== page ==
People love to pick up on the codes from the signals we all put out, and in fiction it’s one of your strongest forms of reader participation. So the less you explain things to your readers, especially characters’ emotions, the more intense their involvement. There will be times when an explanation will be unavoidable or even desirable, but as a general rule, when you catch yourself explaining how a character feels, first see if the emotion can’t be discerned from what you’ve already written. If it can’t, try to find a way to make that possible.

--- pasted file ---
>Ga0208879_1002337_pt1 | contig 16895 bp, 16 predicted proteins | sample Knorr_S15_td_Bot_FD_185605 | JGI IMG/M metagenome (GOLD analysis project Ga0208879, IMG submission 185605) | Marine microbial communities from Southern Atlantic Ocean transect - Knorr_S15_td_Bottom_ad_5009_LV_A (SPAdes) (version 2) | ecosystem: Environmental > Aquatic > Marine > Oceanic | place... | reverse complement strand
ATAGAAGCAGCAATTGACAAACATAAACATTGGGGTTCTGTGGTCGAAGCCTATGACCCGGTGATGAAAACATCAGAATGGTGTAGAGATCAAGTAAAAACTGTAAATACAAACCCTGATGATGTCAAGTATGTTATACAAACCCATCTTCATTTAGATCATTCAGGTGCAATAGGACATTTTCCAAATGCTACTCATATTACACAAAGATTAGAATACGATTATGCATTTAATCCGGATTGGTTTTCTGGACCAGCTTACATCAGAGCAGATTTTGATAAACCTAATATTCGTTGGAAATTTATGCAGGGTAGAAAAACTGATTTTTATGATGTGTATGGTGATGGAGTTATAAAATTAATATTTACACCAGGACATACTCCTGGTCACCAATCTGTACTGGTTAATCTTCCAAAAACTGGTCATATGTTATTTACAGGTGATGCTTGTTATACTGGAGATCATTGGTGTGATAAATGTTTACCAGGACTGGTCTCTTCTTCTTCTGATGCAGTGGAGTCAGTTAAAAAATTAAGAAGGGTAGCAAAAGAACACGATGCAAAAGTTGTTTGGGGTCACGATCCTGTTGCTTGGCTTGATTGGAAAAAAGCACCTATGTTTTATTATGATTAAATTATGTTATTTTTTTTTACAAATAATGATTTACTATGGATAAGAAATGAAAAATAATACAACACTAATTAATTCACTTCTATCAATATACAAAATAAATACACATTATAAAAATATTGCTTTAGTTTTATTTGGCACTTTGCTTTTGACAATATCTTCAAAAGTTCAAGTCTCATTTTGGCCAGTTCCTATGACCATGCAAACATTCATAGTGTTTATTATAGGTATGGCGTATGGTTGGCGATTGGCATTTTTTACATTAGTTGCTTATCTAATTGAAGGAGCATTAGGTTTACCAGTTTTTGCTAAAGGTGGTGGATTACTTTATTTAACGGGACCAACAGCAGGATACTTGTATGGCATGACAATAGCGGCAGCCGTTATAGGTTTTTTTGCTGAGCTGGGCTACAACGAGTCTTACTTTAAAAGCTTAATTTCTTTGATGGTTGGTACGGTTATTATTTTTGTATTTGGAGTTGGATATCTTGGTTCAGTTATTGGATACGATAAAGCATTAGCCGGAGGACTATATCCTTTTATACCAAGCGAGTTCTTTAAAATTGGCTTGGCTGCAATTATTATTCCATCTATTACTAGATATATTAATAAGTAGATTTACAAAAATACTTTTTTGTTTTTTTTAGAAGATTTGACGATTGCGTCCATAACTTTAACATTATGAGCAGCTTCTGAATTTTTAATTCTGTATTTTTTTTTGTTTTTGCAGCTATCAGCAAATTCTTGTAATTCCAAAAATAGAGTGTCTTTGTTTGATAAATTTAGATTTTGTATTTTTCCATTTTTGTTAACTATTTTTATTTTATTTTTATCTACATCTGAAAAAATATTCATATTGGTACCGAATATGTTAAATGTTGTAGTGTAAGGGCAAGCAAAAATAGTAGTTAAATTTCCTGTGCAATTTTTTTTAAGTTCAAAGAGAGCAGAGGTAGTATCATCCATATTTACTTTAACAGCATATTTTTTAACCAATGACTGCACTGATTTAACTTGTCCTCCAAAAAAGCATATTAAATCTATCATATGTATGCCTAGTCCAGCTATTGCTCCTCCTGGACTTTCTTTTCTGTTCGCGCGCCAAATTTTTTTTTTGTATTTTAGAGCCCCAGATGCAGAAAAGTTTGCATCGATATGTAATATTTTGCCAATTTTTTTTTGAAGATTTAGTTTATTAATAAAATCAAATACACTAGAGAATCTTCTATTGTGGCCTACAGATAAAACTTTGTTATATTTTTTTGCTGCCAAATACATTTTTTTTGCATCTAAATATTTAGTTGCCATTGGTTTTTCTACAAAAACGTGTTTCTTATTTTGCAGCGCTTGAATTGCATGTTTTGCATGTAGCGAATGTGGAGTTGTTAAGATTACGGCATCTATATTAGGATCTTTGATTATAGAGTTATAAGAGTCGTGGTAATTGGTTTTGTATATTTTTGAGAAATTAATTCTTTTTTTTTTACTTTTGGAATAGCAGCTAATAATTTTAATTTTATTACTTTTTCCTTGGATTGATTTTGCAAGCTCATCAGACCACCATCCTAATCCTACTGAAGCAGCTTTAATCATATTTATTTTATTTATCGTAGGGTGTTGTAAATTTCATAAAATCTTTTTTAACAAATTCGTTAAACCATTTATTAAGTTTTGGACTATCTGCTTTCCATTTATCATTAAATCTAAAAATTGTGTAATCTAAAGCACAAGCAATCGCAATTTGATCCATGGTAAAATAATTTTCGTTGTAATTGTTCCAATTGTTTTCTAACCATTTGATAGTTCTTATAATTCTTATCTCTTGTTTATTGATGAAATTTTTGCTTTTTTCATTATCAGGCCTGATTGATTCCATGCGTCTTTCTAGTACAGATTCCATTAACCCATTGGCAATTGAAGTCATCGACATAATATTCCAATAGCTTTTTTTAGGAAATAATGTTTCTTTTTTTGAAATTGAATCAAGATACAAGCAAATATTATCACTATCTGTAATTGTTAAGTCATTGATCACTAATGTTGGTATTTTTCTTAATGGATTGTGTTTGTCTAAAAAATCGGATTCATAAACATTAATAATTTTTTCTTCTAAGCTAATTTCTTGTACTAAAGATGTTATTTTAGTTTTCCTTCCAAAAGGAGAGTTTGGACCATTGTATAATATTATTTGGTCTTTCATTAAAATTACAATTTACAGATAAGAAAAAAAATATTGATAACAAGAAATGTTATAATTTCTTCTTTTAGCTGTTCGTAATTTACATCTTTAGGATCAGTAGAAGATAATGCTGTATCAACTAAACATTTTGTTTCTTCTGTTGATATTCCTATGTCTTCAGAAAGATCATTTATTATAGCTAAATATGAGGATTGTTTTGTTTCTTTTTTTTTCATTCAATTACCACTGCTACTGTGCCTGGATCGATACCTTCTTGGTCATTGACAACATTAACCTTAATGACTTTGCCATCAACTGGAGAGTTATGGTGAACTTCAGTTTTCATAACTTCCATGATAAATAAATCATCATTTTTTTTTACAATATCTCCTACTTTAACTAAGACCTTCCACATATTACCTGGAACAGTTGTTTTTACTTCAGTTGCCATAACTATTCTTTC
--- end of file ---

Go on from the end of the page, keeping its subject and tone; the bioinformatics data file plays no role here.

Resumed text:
Phrases like “I was terrified,” “He made me so nervous I could hardly speak,” and “My heart was beating so fast I was afraid she’d hear it,” show up with dismaying regularity in the fiction of novice writers.